Saturday, November 6, 2010

How to Dress a Turtle

The First American Cookbook: A Facsimile of "American Cookery," 1796     "Fill a boiler or kettle, with a quantity of water sufficient to scald the callapach* and Callapee*, the fins, &c. and about 9 o'clock hang up your Turtle by the hind fins, cut off the head and save the blood, take a sharp pointed knife and separate the callapach from the callapee, or the back from the belly part, down to the shoulders, so as to come at the entrails* which take out, and clean them, as you would those of any other animal, and throw them into a tub of clean water, taking great care not to break the gall*, but to cut it off from the liver and throw it away, then separate each distinctly and put the guts into another vessel, open them with a small pen-knife end to end, wash them clean, and draw them through a woolen cloth, in warm water, to clear away the slime and then put them in clean cold water till they are used with the other part of the entrails, which must be cut up small to be mixed in the baking dishes with the meat; this done, separate the back and belly pieces, entirely cutting away the fore fins by the upper joint, which scald*; peal off the loose skin and cut them into small pieces laying them by themselves, either in another vessel, or on the table, ready to be seasoned; then cut off the meat from the belly part, and clean the back from the lungs, kidneys, &c. and that meat cut into pieces as small as a walnut, laying it likewise by itself; after this you are to scald the back and belly pieces, pulling off the shell from the back, and the yellow skin from the belly, when all will be white and clean, and with the kitchen cleaver cut those up likewise into pieces about the bigness or breadth of a card; put those pieces into clean cold water, wash them and place them in a heap on the table, so that each part may lay by itself; the meat being thus prepared and laid separate for seasoning; mix two thirds parts of salt or rather more, and one third part of cyanne pepper, black pepper, and a nutmeg, and mace pounded fine, and mixt all together; the quantity, to be proportioned to the size of the Turtle, so that in each dish there may be about three spoonfuls of seasoning to every twelve pound of meat; your meat being thus seasoned, get some sweet herbs, such as thyme, savory, &c. let them be dryed and rub'd fine, and having provided some deep dishes to bake it in, which should be of the common brown ware, put in the coarsest part of the meat, put a quarter pound of butter at the bottom of each dish, and then put some of each of the several parcels of meat, so that the dishes may be all alike and have equal portions of the different parts of the Turtle, and between each laying of meat strew a little of the mixture of sweet herbs, fill your dishes within an inch an half, or two inches of the top; boil the blood of the Turtle, and put into it, then lay on the forcemeat* balls made of veal, highly seasoned with the same seasoning as the Turtle; put in each dish a gill* of Madeira Wine, and as much water as it will conveniently hold, then break over it five or six eggs to keep the meat from scorching at the top, and over that shake a handful of shread parsley, to make it look green, when done put your dishes into an oven made hot enough to bake bread, and in an hour and half, or two hours (according to the size of the dishes) it will be sufficiently done."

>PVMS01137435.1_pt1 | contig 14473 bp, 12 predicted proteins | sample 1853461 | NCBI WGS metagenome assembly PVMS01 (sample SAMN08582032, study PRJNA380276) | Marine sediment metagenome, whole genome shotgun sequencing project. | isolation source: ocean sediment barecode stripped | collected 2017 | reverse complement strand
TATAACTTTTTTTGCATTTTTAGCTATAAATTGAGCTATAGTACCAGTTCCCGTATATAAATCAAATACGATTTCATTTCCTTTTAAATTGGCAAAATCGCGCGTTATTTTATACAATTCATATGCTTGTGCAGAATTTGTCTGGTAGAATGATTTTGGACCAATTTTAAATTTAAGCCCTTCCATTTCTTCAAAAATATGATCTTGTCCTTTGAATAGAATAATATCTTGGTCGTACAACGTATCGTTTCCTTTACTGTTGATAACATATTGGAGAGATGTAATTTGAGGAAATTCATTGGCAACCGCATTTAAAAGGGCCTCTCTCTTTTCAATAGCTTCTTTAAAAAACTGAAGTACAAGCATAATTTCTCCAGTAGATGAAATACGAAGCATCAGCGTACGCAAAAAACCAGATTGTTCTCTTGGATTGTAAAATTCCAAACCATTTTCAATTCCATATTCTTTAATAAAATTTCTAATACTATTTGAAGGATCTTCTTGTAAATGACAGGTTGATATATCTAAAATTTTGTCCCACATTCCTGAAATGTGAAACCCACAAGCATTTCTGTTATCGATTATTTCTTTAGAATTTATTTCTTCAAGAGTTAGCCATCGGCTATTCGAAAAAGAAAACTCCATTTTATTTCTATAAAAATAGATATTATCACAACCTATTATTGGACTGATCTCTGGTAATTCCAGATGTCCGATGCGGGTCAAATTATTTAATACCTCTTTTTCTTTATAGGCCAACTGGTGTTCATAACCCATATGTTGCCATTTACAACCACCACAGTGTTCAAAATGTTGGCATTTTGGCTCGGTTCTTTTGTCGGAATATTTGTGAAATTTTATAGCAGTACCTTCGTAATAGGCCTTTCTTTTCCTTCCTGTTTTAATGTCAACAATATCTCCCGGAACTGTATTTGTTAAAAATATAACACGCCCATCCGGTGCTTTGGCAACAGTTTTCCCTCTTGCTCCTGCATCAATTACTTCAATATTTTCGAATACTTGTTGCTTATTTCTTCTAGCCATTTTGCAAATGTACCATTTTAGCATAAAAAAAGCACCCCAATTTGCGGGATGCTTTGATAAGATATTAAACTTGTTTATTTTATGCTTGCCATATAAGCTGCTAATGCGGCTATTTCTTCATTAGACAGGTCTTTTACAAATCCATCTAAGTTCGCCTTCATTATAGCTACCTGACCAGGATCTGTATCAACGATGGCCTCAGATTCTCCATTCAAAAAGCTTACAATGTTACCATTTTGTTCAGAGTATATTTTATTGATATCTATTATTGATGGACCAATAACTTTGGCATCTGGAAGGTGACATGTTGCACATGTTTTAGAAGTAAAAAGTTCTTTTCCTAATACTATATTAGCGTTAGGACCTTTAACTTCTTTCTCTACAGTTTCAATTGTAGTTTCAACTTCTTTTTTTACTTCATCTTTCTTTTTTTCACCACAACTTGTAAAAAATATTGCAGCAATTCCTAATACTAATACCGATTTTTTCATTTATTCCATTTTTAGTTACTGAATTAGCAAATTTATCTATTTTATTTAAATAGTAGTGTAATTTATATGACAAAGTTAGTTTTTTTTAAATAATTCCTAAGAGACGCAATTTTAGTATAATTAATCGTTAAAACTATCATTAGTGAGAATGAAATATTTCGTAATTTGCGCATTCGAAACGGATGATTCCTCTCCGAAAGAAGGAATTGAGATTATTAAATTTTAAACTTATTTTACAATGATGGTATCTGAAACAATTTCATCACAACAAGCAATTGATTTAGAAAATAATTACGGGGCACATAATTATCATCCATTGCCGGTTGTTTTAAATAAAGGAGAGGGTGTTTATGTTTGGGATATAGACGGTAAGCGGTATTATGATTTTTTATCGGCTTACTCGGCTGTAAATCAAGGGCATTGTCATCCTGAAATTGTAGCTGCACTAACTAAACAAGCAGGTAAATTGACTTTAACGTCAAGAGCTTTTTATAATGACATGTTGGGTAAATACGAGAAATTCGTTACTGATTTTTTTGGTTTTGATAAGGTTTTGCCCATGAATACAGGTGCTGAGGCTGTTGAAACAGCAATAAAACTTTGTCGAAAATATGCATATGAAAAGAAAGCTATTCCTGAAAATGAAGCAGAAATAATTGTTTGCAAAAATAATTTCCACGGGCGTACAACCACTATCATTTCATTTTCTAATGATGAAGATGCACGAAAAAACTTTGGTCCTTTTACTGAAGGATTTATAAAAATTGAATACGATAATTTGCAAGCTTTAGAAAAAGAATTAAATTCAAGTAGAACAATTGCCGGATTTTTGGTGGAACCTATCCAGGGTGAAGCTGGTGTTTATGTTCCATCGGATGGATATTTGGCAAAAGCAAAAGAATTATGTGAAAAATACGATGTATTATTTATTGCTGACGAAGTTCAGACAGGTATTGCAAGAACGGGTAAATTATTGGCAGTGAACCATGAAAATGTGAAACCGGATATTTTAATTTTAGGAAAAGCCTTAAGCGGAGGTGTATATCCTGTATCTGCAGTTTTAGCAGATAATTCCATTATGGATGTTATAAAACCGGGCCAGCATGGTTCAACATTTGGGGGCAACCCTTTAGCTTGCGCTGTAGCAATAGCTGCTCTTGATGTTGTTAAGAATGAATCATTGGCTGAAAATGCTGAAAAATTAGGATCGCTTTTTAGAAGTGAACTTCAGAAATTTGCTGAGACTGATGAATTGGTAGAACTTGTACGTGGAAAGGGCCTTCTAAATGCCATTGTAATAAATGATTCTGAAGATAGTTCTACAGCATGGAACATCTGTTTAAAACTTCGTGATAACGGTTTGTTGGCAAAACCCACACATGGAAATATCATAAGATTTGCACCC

(I did change the font to more modern writing, but I kept in the "typos" or spelling/grammar differences from that time period, if you wish to see the original click on the title of the recipe.  I have also included a definition of certain terms with which some people might not be familiar.)

*'d terms: 
Callapach; also, calipash: That part of the turtle adjoining the upper shell; Turtle meat adhering to
the upper shell. 
Callapee; also, calipee: That part of the turtle adjoining the lower shell; Turtle meat adhering to the under shell. 
Forcemeat; also, forced meat: Chopped and ground flesh, usually seasoned and bulked with bread crumbs, oatmeal, and eggs, and used as a filling; or, simply that meat has been forced through a grinder; in other words meatballs.  
Entrails; also, guts: the internal organs of a person or animal.
Gall; also, Gall bladder: it contains bile which tastes extremely bitter and breaking it would transfer that taste to anything the bile came in contact with. 
Gill: A small liquid measure holding one fourth of a pint = 1/2 cup.
Scald: To treat with boiling water (in this case boil it a little so that the skin comes off more easily).

This appears to be a very handy page for definitions of old cooking terms: Feeding America

I don't know if I'll ever run into a situation where I need to "Dress a Turtle," but at least I'll know how to if I ever do!